Have you ever wondered why you feel so good straight after a gruelling HIIT session, why cuddling a puppy makes you feel relaxed, or why eating your favourite dessert instantly puts a smile on your face? All this and more happens because there’s some chemical rewiring going on in your brain.
We humans have four happiness hormones – dopamine, oxytocin, serotonin and endorphins. Each hormone has a different purpose to serve, and actively doing certain things can trigger either one or all of them. Knowing how to hack these hormones means you can take charge of your own happiness but first, let’s explain what the happiness hormones are.
Dopamine – The Reward Chemical
This is the hormone that’s most notably involved in helping us feel pleasure as part of the brain’s reward system. It’s involved in motivation, memory and attention. Dopamine levels are typically well regulated within the nervous system, but there are some things you can do to naturally increase levels. More about that in a minute.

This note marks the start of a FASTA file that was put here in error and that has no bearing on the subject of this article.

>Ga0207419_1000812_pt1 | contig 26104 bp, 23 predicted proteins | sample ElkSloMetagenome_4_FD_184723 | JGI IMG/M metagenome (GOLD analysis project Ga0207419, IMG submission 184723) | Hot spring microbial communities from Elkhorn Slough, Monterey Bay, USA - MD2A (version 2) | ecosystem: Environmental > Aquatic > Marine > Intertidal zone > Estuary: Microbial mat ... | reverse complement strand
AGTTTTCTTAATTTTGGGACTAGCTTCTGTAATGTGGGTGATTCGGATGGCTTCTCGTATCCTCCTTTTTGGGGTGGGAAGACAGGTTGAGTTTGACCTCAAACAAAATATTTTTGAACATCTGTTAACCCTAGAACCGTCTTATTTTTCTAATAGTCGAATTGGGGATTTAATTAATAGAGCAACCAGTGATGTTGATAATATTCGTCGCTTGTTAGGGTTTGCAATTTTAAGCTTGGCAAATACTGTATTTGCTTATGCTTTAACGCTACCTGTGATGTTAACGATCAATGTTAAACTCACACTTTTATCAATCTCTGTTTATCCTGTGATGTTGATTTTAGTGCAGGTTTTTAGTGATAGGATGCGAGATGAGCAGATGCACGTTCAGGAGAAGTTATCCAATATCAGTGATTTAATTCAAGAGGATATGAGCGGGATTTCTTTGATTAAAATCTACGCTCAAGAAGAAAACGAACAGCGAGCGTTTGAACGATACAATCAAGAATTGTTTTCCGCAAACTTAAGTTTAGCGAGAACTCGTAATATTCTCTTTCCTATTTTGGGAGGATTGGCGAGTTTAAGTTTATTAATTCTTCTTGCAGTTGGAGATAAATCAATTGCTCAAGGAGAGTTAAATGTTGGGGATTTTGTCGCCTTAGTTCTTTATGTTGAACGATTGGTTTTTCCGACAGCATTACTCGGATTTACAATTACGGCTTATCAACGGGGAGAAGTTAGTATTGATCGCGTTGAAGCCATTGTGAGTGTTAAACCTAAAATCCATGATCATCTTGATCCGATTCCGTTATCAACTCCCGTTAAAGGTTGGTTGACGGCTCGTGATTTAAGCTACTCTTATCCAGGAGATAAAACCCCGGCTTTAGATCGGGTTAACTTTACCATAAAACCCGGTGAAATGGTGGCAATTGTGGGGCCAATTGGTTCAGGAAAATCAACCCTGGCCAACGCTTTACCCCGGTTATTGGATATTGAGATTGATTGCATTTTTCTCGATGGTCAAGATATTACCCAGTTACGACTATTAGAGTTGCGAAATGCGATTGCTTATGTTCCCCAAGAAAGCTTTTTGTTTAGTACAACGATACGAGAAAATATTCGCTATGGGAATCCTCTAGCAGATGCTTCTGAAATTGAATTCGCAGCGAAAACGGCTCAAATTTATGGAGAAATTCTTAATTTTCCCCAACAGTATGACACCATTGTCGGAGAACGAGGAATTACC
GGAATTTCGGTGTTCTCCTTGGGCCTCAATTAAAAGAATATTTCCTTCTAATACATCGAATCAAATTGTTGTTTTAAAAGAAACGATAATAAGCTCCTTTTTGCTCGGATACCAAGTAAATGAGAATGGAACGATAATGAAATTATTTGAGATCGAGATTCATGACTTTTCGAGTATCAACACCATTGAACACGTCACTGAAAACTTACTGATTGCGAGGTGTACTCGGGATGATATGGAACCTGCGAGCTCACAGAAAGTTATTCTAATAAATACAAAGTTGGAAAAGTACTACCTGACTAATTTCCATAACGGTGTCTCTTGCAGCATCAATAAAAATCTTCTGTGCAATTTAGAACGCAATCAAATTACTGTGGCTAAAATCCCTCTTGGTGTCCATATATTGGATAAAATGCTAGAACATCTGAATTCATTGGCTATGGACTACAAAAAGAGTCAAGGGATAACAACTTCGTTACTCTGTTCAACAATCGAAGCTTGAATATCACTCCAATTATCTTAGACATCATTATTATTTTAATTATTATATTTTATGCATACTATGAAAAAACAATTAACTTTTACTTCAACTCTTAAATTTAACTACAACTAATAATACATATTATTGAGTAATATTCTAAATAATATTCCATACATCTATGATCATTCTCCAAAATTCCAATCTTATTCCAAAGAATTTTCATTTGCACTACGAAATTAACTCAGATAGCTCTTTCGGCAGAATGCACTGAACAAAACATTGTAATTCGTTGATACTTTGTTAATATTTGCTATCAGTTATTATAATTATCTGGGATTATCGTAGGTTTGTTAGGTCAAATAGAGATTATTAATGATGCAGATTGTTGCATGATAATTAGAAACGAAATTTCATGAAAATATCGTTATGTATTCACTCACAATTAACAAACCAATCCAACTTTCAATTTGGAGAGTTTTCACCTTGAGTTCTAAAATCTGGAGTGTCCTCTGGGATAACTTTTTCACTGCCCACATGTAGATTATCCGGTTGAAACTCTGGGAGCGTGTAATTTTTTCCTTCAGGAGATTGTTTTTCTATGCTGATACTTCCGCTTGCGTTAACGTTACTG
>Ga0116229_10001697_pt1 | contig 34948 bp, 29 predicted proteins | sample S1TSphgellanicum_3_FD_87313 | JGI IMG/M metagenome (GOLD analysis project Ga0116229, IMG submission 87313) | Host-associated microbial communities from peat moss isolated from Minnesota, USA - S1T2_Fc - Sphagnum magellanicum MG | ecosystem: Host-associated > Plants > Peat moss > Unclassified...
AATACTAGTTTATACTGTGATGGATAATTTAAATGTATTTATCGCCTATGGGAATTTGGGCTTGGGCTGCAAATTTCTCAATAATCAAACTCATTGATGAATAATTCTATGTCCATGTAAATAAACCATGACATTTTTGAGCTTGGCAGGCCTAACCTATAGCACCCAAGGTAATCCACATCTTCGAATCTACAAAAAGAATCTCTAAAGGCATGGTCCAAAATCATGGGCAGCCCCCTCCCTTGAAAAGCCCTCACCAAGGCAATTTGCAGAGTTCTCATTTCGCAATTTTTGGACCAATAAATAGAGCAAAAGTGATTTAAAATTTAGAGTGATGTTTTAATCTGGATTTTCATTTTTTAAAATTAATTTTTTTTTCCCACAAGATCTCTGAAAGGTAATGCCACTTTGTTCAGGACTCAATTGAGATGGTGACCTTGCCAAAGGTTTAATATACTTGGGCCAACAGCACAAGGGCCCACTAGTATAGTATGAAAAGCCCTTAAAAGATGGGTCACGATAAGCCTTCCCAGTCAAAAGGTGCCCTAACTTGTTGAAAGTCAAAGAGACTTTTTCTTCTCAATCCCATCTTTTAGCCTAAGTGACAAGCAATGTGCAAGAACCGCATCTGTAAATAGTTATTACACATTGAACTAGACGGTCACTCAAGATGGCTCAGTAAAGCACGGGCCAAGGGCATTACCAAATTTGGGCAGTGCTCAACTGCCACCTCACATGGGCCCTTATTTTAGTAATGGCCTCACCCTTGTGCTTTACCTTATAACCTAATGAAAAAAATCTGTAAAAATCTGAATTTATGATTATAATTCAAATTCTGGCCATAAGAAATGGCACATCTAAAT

When dopamine is released in large amounts, it creates feelings of pleasure and reward, which makes you want to repeat what you just did. If your dopamine levels are low, it can cause procrastination, self-doubt and a lack of enthusiasm.
Oxytocin – The Love Hormone
Sometimes dubbed the cuddle or love hormone, oxytocin is a hormone that plays a role in social interactions and bonding. It’s a powerful hormone that acts as a neurotransmitter in the brain. Oxytocin gives you a warm, loving feeling and is partially responsible for a happy mood.
Oxytocin causes feelings of love and closeness, and it’s been associated with generosity and establishing trust. It appears to help reinforce the early attachment between a mother and baby, as well as the bond between lovers. But for all its apparent positivity, psychologists believe that oxytocin plays a rather complex role in human behaviour.
Serotonin – The Mood Stabiliser
In the brain, serotonin helps with mood regulation and memory, but the neurotransmitter also has important jobs in other parts of the body. In fact, most of the serotonin in your body is found in your gut, not your brain, as it is required there to promote healthy digestion.